St Edmundsbury Borough Council has a number of park home sites and has long recognised the clear need for the retrofit of these prefabricated structures, given the higher than average risk of fuel poverty amongst park home residents. In 2015, a successful bid was submitted to National Grid’s Energy Innovation Fund to fund energy efficiency improvements at Shepherds Grove Park in Stanton, Suffolk.

In total, £100,000 was secured to fund new gas central heating systems and external wall insulation (EWI). National Grid also installed new gas connections to 14 homes where the residents were over the age of 70. In addition, match funding was provided by St Edmundsbury Borough Council and the county-wide Warm Homes Healthy People project.

Shepherds Grove Park was selected due to the poor standard of existing insulation and the high level of fuel poverty among residents, all of whom are over 55 years old. Many are retired and spend considerable periods of time at home, so being able to maintain a warm and affordable property is essential.

Park homes have traditional missed out on nationally mandated insulation programmes due to their classification as temporary accommodation. A prerequisite for our installer partner Cornerstone (East Anglia) Limited was being able to secure a 25 year installation warranty for the EWI, as this has not previously been possible.

The properties insulated comprised a number of different park homes styles in various states of repair, with works including all necessary enabling, adaptation and remedial works to prepare the properties for the Alumasc Swisstherm external wall insulation system. Bespoke aluminium powder coated extended window sills were fitted to compensate for the additional wall thickness, with flashing details also installed under the verge of the roof where required.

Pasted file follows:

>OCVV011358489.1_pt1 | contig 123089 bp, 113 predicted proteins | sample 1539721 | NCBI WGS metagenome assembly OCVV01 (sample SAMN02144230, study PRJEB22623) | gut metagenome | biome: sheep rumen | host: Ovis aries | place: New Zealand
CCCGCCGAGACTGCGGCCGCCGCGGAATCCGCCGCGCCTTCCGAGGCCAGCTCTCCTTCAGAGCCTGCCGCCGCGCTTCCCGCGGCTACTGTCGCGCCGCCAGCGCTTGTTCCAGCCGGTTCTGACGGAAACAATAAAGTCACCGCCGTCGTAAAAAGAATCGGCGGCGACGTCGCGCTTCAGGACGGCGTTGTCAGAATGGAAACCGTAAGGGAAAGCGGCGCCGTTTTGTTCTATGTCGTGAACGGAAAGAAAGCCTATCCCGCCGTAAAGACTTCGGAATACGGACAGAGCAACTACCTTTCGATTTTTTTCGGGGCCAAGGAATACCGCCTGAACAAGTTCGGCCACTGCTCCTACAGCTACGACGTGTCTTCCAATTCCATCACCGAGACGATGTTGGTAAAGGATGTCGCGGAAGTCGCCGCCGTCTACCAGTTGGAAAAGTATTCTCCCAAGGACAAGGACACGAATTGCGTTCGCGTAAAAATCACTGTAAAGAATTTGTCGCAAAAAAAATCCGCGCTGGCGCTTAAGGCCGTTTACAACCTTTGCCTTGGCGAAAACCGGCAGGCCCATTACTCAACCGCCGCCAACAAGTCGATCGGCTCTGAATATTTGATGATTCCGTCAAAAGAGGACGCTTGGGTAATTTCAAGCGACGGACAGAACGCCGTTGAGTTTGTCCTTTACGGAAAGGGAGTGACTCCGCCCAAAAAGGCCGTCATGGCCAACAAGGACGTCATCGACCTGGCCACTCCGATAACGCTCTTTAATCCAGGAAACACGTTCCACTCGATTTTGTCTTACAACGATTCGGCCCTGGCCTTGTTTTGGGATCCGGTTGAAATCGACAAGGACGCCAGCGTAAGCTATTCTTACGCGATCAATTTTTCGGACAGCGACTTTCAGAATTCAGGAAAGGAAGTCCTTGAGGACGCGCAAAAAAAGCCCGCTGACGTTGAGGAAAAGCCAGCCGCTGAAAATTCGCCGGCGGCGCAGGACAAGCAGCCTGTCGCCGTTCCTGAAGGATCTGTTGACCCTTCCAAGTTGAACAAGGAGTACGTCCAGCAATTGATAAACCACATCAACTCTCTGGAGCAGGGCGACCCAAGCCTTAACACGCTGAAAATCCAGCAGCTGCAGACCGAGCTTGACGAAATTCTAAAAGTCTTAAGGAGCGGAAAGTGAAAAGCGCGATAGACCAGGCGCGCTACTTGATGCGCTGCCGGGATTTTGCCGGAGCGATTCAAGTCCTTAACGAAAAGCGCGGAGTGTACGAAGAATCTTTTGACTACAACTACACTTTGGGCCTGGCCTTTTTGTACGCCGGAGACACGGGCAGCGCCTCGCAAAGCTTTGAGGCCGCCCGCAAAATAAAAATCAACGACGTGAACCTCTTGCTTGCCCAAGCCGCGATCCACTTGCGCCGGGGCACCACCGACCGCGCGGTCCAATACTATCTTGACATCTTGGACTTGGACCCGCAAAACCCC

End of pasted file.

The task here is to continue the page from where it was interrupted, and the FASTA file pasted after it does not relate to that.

The installer Cornerstone appointed an experienced Site Manager and a Resident Liaison Officer, who liaised with the resident Site Manager on a daily basis under the supervision of the Council, ensuring excellent levels of resident satisfaction with the end to end process.

The previously poorly insulated walls achieved a post-installation U-Value of 0.29 W/m2K after the application of insulation. Residents were able to choose from a wide range of finish colours, with the final decorative silicone render coat rejuvenating the properties and providing long-term protection, mitigating the need for future repainting of the external surface.

The measures were installed between December 2015 and February 2016. In total, 24 properties benefitted from external wall insulation, with ten of these also receiving new gas central heating systems. The properties with existing heating systems, and therefore only receiving EWI, are expected to enjoy lifetime carbon savings of 25 tonnes and energy bill reductions of at least £237 per year. Park homes receiving both measures are expected to benefit from lifetime carbon savings of 64 tonnes and energy bill reductions of £402 per year.

Residents have reported a significant improvement in comfort levels in their properties, with many commenting that their thermostat has been turned down a few degrees and that their home remains warmer longer once the heating is turned off. Many residents have been lifted out of fuel poverty by the scheme, which has been very well received and sets an excellent template for future park home retrofit in the region.
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PHOTO CAPTION: An insulated park home at Shepherds Grove Park

Details of any other events held and/or forthcoming:

ALEO East’s next meeting is due in mid-November.